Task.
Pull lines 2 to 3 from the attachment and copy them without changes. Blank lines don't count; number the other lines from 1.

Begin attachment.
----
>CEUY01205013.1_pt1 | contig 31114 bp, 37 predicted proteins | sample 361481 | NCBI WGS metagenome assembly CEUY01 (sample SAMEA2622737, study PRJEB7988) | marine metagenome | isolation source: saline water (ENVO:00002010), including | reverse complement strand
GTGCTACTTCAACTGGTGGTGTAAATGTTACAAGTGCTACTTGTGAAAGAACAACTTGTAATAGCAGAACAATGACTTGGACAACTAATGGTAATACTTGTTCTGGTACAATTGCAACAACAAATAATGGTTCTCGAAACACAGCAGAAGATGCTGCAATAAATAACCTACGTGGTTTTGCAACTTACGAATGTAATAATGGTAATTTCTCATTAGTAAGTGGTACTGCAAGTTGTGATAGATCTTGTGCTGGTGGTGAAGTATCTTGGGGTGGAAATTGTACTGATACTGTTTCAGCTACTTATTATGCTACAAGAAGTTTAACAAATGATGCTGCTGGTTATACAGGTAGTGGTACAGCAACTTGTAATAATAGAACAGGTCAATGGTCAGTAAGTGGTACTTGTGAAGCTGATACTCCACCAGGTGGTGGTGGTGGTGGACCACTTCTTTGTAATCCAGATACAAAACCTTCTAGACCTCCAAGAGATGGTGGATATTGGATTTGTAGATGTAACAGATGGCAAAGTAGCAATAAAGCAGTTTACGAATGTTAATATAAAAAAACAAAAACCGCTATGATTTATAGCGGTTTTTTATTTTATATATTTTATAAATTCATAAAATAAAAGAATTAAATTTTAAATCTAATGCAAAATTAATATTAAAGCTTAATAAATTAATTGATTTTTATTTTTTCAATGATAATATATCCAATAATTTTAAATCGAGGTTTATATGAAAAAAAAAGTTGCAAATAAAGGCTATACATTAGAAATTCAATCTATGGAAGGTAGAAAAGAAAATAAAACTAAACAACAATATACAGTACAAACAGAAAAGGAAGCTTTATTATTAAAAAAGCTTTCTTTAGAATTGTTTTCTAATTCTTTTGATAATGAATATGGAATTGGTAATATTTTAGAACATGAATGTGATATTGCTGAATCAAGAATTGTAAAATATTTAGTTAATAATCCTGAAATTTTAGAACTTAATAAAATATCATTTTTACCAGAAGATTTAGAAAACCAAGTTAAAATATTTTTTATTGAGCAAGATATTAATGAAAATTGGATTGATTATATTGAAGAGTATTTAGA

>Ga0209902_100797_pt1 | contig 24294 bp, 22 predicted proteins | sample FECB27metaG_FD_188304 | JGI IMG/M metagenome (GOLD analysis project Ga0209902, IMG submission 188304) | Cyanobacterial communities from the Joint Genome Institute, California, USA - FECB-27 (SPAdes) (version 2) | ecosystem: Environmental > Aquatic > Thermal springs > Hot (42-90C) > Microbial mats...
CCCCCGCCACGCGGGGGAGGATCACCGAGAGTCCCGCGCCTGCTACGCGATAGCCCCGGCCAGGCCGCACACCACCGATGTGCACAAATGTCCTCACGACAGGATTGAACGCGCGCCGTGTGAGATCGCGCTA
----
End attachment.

GTGCTACTTCAACTGGTGGTGTAAATGTTACAAGTGCTACTTGTGAAAGAACAACTTGTAATAGCAGAACAATGACTTGGACAACTAATGGTAATACTTGTTCTGGTACAATTGCAACAACAAATAATGGTTCTCGAAACACAGCAGAAGATGCTGCAATAAATAACCTACGTGGTTTTGCAACTTACGAATGTAATAATGGTAATTTCTCATTAGTAAGTGGTACTGCAAGTTGTGATAGATCTTGTGCTGGTGGTGAAGTATCTTGGGGTGGAAATTGTACTGATACTGTTTCAGCTACTTATTATGCTACAAGAAGTTTAACAAATGATGCTGCTGGTTATACAGGTAGTGGTACAGCAACTTGTAATAATAGAACAGGTCAATGGTCAGTAAGTGGTACTTGTGAAGCTGATACTCCACCAGGTGGTGGTGGTGGTGGACCACTTCTTTGTAATCCAGATACAAAACCTTCTAGACCTCCAAGAGATGGTGGATATTGGATTTGTAGATGTAACAGATGGCAAAGTAGCAATAAAGCAGTTTACGAATGTTAATATAAAAAAACAAAAACCGCTATGATTTATAGCGGTTTTTTATTTTATATATTTTATAAATTCATAAAATAAAAGAATTAAATTTTAAATCTAATGCAAAATTAATATTAAAGCTTAATAAATTAATTGATTTTTATTTTTTCAATGATAATATATCCAATAATTTTAAATCGAGGTTTATATGAAAAAAAAAGTTGCAAATAAAGGCTATACATTAGAAATTCAATCTATGGAAGGTAGAAAAGAAAATAAAACTAAACAACAATATACAGTACAAACAGAAAAGGAAGCTTTATTATTAAAAAAGCTTTCTTTAGAATTGTTTTCTAATTCTTTTGATAATGAATATGGAATTGGTAATATTTTAGAACATGAATGTGATATTGCTGAATCAAGAATTGTAAAATATTTAGTTAATAATCCTGAAATTTTAGAACTTAATAAAATATCATTTTTACCAGAAGATTTAGAAAACCAAGTTAAAATATTTTTTATTGAGCAAGATATTAATGAAAATTGGATTGATTATATTGAAGAGTATTTAGA

>Ga0209902_100797_pt1 | contig 24294 bp, 22 predicted proteins | sample FECB27metaG_FD_188304 | JGI IMG/M metagenome (GOLD analysis project Ga0209902, IMG submission 188304) | Cyanobacterial communities from the Joint Genome Institute, California, USA - FECB-27 (SPAdes) (version 2) | ecosystem: Environmental > Aquatic > Thermal springs > Hot (42-90C) > Microbial mats...